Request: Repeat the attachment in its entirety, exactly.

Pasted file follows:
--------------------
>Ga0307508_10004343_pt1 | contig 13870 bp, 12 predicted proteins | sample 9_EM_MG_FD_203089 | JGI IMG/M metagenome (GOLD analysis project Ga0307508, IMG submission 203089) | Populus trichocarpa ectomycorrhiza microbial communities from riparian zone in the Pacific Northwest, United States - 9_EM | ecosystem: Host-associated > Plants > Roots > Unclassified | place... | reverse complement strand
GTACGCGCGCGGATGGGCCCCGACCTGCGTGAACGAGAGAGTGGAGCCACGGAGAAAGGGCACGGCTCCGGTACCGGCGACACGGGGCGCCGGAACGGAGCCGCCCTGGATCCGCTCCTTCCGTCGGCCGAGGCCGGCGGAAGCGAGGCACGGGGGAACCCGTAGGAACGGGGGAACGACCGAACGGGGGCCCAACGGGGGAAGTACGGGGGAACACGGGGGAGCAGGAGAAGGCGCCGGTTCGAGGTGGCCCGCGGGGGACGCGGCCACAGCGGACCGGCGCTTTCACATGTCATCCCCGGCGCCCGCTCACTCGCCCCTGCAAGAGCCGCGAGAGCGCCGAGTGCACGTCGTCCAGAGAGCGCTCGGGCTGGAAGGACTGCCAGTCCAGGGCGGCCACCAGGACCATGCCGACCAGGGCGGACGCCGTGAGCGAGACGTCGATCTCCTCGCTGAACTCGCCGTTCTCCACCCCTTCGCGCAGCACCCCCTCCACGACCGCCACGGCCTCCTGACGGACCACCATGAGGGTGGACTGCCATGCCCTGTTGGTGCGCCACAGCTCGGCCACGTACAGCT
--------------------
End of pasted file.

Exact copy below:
>Ga0307508_10004343_pt1 | contig 13870 bp, 12 predicted proteins | sample 9_EM_MG_FD_203089 | JGI IMG/M metagenome (GOLD analysis project Ga0307508, IMG submission 203089) | Populus trichocarpa ectomycorrhiza microbial communities from riparian zone in the Pacific Northwest, United States - 9_EM | ecosystem: Host-associated > Plants > Roots > Unclassified | place... | reverse complement strand
GTACGCGCGCGGATGGGCCCCGACCTGCGTGAACGAGAGAGTGGAGCCACGGAGAAAGGGCACGGCTCCGGTACCGGCGACACGGGGCGCCGGAACGGAGCCGCCCTGGATCCGCTCCTTCCGTCGGCCGAGGCCGGCGGAAGCGAGGCACGGGGGAACCCGTAGGAACGGGGGAACGACCGAACGGGGGCCCAACGGGGGAAGTACGGGGGAACACGGGGGAGCAGGAGAAGGCGCCGGTTCGAGGTGGCCCGCGGGGGACGCGGCCACAGCGGACCGGCGCTTTCACATGTCATCCCCGGCGCCCGCTCACTCGCCCCTGCAAGAGCCGCGAGAGCGCCGAGTGCACGTCGTCCAGAGAGCGCTCGGGCTGGAAGGACTGCCAGTCCAGGGCGGCCACCAGGACCATGCCGACCAGGGCGGACGCCGTGAGCGAGACGTCGATCTCCTCGCTGAACTCGCCGTTCTCCACCCCTTCGCGCAGCACCCCCTCCACGACCGCCACGGCCTCCTGACGGACCACCATGAGGGTGGACTGCCATGCCCTGTTGGTGCGCCACAGCTCGGCCACGTACAGCT